In a former blog piece, I addressed the core concept in Emotionally Focused Therapy (EFT) as working with “the space between”. That is, within the interactional pattern of the couple-their dialogue, inter-communication, the synergy that is examined and processed in order for prevailing unhealthy attachment patterns to regenerate into more healthy ones. It is within that space that we join and therein lies the exchange required for connection.
I noted that the formerly established couples models of yore, albeit vague and undefined at the time, looked solely at the relational exchange. That is, the therapist failed to recognize attachment fears and insecurities, independently generated, that guided one or both in the dyad, a primary move ahead attributed to the structure and development of Emotionally Focused Therapy (EFT).
In a recent article, in the Journal of Experiential Psychotherapy, the September 2018 edition, my colleague, Dr. Marni Feuerman reviews the literature and examines the role of Therapist’s Presence (TP) in the treatment of couples, specifically within the model of EFT for couples.
Therapeutic Presence is a Form of Mindfulness
Therapist’s Presence (TP) is a relatively new construct in the research. It shows up to be loosely referred to in that manner, as ‘presence’ by Dr. Milton Viederman, in a 1999 edition of the Journal of Psychotherapy Practice and Research.
Therapeutic Presence (TP) refers to the therapist’s ability to be fully engaged within the therapeutic setting; connected physically, emotionally, cognitively and spiritually. It is the current day version of therapeutic mindfulness, a concept that was first identified by Jon Kabat-Zinn (whose work provided methods to counteract the anxiety of the day, a model or program that provided a substitute for the ‘stress management’ of my days in graduate school).
Therapeutic Presence is Not New
Yet the notion itself of therapeutic presence is not new at all. We know that outcome research attributes a large, if not the most essential, piece to the engagement between patient and practitioner. We know that the therapeutic alliance and presence is key to a successful working process and ultimate outcome, often noted in the research as independent of method. Dr. Feuerman cites research studies confirming this fact, stating “decades of research indicate that the delivery of therapy in an interpersonal process in which a crucial curative component is the quality and nature of the therapeutic relationship”.
To be present within the therapy says Dr. Feuerman, or the space between, allows for the experience of “purposeful attention, nonjudgmental acceptance and empathy”. These features, predominant among both Gestalt, Rogerian and Systems theories, allows for the experience of the interaction and therefore the possibility to interrupt the negative cycle and allow new interchanges within safety instead of anxiety. The facilitation of emotional depth requires a key skill in early attachment . . . attunement, a process that creates a space for the development of mirror neurons and without it does not allow, I believe, for the process of love.
Therapeutic Presence Is Vital for Effective Couples Therapy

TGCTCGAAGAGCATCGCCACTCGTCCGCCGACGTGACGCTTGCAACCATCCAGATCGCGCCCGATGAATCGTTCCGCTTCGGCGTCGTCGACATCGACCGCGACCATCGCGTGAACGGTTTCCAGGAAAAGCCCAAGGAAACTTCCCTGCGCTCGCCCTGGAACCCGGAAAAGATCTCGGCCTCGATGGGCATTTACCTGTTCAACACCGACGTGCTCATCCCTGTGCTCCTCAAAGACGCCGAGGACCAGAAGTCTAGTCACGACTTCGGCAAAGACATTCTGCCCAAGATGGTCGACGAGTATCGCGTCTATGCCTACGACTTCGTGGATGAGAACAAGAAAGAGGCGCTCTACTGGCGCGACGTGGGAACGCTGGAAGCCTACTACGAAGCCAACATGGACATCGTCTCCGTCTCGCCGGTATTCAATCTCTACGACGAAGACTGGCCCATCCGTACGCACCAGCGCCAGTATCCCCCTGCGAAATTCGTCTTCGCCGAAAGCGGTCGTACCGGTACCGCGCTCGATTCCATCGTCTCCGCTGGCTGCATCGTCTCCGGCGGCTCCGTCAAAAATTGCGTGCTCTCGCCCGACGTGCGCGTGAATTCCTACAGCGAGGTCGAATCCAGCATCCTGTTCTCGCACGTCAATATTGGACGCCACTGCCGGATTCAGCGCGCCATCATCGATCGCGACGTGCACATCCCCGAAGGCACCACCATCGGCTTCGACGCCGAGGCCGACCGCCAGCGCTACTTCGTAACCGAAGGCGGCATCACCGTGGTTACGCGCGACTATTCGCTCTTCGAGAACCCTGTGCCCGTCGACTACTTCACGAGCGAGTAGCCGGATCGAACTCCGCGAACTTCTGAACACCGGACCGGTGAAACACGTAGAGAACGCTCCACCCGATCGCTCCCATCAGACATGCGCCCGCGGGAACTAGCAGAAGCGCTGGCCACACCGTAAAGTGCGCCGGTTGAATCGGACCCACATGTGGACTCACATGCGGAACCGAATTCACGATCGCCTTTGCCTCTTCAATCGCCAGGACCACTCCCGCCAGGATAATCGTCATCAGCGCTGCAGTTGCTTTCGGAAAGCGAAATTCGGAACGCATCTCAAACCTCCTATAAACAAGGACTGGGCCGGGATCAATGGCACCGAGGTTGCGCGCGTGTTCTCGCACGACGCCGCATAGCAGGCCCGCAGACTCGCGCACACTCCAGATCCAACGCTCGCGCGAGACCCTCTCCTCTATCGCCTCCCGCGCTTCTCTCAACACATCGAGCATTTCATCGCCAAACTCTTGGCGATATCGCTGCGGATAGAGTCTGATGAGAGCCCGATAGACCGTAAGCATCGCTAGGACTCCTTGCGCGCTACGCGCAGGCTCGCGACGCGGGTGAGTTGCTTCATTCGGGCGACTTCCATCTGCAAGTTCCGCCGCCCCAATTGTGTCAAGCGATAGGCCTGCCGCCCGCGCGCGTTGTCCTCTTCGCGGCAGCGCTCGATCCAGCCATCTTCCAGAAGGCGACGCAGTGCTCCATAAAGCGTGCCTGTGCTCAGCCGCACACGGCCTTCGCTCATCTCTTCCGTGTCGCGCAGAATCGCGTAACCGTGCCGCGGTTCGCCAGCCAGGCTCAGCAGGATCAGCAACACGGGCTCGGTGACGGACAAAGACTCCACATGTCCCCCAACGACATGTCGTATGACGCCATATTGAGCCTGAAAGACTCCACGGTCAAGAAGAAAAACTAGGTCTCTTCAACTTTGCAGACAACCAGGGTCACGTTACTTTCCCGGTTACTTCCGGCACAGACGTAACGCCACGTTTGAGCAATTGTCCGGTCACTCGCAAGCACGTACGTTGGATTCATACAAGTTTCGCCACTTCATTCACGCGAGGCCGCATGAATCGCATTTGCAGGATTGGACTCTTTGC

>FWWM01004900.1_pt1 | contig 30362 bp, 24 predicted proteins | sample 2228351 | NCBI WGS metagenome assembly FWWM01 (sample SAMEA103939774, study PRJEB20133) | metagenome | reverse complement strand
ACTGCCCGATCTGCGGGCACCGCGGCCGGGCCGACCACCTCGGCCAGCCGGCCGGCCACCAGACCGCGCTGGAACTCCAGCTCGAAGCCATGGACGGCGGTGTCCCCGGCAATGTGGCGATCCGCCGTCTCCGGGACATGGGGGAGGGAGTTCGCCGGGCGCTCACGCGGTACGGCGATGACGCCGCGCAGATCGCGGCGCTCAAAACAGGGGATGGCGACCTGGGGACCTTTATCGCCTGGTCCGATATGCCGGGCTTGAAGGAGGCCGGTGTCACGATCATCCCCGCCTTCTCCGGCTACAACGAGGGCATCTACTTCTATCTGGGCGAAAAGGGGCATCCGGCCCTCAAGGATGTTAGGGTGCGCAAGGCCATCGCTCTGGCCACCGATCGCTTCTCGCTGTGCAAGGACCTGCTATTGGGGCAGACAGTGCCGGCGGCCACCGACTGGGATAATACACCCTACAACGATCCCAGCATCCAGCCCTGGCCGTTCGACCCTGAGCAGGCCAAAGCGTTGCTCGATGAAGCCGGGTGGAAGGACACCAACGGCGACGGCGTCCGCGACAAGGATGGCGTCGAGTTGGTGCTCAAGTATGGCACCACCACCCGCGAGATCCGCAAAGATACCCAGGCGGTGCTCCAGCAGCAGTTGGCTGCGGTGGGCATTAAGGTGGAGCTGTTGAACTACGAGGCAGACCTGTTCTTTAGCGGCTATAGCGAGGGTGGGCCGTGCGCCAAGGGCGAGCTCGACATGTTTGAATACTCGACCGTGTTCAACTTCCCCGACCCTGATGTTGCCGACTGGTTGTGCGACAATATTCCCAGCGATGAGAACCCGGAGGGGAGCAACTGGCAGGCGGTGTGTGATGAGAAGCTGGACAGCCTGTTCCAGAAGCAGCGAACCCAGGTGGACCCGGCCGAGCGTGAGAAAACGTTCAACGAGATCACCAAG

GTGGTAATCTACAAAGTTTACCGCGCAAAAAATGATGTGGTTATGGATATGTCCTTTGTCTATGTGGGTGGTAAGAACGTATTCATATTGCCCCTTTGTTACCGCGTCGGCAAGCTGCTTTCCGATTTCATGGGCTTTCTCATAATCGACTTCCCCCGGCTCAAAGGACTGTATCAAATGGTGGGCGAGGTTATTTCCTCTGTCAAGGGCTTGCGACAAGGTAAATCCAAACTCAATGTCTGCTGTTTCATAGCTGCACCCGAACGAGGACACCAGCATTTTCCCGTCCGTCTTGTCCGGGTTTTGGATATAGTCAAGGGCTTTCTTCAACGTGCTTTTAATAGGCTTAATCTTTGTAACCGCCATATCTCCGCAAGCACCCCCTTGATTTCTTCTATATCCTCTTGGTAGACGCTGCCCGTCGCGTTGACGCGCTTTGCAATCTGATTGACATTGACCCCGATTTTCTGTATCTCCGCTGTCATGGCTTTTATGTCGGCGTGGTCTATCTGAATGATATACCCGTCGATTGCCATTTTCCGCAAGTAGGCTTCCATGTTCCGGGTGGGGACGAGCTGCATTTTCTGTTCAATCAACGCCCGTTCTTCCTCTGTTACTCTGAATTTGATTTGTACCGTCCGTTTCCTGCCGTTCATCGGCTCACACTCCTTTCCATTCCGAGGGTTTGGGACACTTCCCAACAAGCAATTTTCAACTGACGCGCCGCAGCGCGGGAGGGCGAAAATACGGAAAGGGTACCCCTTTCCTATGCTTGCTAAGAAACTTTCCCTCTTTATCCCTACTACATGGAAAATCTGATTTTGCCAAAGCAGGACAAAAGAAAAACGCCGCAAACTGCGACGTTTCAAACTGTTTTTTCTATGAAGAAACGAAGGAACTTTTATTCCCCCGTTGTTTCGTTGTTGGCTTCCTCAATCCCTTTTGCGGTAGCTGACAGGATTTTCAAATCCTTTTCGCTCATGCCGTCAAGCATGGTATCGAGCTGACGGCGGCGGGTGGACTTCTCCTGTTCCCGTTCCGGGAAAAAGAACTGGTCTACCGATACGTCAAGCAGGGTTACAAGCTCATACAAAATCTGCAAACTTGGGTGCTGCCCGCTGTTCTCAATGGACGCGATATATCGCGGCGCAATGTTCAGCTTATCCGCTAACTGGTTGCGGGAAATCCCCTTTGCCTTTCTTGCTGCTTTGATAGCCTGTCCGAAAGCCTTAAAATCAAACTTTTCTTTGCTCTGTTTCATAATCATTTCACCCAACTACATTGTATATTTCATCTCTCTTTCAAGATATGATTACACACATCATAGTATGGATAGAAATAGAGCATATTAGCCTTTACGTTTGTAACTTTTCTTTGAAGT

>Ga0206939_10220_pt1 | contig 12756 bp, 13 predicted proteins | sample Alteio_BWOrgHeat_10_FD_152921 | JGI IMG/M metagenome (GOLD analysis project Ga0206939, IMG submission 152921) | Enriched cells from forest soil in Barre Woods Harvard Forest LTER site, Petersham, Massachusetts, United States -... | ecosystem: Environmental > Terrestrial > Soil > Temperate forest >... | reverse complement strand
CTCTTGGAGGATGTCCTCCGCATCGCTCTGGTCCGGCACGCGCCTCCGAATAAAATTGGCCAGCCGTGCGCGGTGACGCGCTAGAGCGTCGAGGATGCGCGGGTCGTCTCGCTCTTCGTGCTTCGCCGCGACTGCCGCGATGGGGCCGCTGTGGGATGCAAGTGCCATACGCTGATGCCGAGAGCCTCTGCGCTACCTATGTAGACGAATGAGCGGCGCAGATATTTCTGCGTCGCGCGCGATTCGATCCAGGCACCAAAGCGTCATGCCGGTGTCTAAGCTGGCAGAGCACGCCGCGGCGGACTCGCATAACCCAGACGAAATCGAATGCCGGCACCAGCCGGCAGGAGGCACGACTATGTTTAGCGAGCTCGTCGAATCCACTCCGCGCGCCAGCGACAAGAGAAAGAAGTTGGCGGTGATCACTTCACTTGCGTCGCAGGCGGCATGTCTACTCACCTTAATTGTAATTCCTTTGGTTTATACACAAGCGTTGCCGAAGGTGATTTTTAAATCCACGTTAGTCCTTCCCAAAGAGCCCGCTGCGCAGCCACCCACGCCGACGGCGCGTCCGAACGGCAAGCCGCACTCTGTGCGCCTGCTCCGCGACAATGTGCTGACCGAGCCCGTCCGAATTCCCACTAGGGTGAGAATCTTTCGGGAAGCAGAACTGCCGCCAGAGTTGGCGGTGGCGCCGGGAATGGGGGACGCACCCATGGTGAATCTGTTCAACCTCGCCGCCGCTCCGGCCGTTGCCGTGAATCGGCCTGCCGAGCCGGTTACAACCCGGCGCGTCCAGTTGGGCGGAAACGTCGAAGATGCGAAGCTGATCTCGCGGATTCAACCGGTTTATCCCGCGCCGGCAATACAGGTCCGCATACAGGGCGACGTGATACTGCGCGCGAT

What Dr. Feuerman is really contending is that within that space is a fundamental need for the presence of the practitioner, one who is grounded, immersed and completely able to take in, and that the work—the provision of a corrective emotional experience, that allows for healing, cannot be done successfully without it. What she is contending is that there needs to be an experience with the couple that exemplifies that which they are supposed to revolutionize, that of being present with the partner in the safety of the experience. As highlighted, this process of TP becomes that much more complex within couples therapy, given the presence of three people in the room, compared to the interconnection within a dyad in the individual session.
Consistent empathy, congruence, and unconditional regard are all required for what we refer to in EFT as key change events, a replacement of old negative attachment patterns with healthy ones. Therapeutic “ruptures”, moments where the therapist leaves the experience due to some internal or external distraction, can have a potentially negative effect on the therapy and according to Dr. Feuerman can be a sufficiently cataclysmic experience to cause the process create a breach in the process, causing the therapeutic work to shut down and potentially end.
Therapeutic Presence Is Vital for Individual Therapy Too
On another note, it is hard to omit even a brief statement about TP within the classically trained models of therapy as well. With psychoanalytic psychotherapy, my own mainstay, and various and sundry other convention and unconventional models, it would seem that while the method is important, perhaps this aspect of therapeutic presence is even more key in the outcome of treatment. Dr. Viederman questions as to whether this point can be accepted on more than a superficial level due to the foundation of change within the unconscious. He says “presence emerges rather than directly brought about”; it is more involved and complicated than Winnicott’s concept of ‘holding environment’. He cites generative empathy, unconditional positive warmth, and therapist genuineness as factors precipitating presence. Dr. Viederman says presence mandatory for healing as part of the other variables but believes it too can stand on its own as a curative factor. As with most concepts within the analytic frame, it is way too complicated to simply outline here.
You can read Dr. Feuerman’s article here.
You can read more on couples therapy here.